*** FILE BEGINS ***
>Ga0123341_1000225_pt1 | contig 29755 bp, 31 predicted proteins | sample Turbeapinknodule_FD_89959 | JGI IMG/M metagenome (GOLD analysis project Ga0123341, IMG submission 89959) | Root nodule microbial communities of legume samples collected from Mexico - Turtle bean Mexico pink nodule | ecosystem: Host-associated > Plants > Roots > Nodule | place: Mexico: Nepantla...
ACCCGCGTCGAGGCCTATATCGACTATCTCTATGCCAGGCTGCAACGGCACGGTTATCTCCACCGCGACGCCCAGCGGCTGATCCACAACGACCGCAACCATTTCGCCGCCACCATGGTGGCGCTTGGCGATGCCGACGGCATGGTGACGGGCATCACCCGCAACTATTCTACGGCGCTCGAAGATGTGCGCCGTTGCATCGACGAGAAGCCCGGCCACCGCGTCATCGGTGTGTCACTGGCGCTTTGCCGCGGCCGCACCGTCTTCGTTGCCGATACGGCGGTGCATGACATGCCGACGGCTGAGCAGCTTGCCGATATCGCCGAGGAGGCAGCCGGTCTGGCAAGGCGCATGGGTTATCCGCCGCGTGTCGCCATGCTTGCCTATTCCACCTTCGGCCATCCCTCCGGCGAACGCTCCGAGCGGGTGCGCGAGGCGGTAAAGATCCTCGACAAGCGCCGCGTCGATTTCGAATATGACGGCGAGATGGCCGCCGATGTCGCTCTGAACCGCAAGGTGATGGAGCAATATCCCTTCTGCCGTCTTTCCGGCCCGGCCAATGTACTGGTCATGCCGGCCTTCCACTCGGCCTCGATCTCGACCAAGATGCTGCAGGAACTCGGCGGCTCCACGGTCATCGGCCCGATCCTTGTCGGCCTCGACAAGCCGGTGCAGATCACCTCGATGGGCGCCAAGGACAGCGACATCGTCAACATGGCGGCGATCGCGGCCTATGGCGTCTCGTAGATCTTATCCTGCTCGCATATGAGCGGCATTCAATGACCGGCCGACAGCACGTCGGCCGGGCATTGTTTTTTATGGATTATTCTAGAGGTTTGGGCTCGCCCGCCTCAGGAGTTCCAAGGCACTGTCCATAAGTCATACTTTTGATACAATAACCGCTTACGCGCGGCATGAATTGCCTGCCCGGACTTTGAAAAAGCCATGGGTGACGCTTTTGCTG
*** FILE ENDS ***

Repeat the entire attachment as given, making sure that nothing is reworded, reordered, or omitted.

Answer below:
>Ga0123341_1000225_pt1 | contig 29755 bp, 31 predicted proteins | sample Turbeapinknodule_FD_89959 | JGI IMG/M metagenome (GOLD analysis project Ga0123341, IMG submission 89959) | Root nodule microbial communities of legume samples collected from Mexico - Turtle bean Mexico pink nodule | ecosystem: Host-associated > Plants > Roots > Nodule | place: Mexico: Nepantla...
ACCCGCGTCGAGGCCTATATCGACTATCTCTATGCCAGGCTGCAACGGCACGGTTATCTCCACCGCGACGCCCAGCGGCTGATCCACAACGACCGCAACCATTTCGCCGCCACCATGGTGGCGCTTGGCGATGCCGACGGCATGGTGACGGGCATCACCCGCAACTATTCTACGGCGCTCGAAGATGTGCGCCGTTGCATCGACGAGAAGCCCGGCCACCGCGTCATCGGTGTGTCACTGGCGCTTTGCCGCGGCCGCACCGTCTTCGTTGCCGATACGGCGGTGCATGACATGCCGACGGCTGAGCAGCTTGCCGATATCGCCGAGGAGGCAGCCGGTCTGGCAAGGCGCATGGGTTATCCGCCGCGTGTCGCCATGCTTGCCTATTCCACCTTCGGCCATCCCTCCGGCGAACGCTCCGAGCGGGTGCGCGAGGCGGTAAAGATCCTCGACAAGCGCCGCGTCGATTTCGAATATGACGGCGAGATGGCCGCCGATGTCGCTCTGAACCGCAAGGTGATGGAGCAATATCCCTTCTGCCGTCTTTCCGGCCCGGCCAATGTACTGGTCATGCCGGCCTTCCACTCGGCCTCGATCTCGACCAAGATGCTGCAGGAACTCGGCGGCTCCACGGTCATCGGCCCGATCCTTGTCGGCCTCGACAAGCCGGTGCAGATCACCTCGATGGGCGCCAAGGACAGCGACATCGTCAACATGGCGGCGATCGCGGCCTATGGCGTCTCGTAGATCTTATCCTGCTCGCATATGAGCGGCATTCAATGACCGGCCGACAGCACGTCGGCCGGGCATTGTTTTTTATGGATTATTCTAGAGGTTTGGGCTCGCCCGCCTCAGGAGTTCCAAGGCACTGTCCATAAGTCATACTTTTGATACAATAACCGCTTACGCGCGGCATGAATTGCCTGCCCGGACTTTGAAAAAGCCATGGGTGACGCTTTTGCTG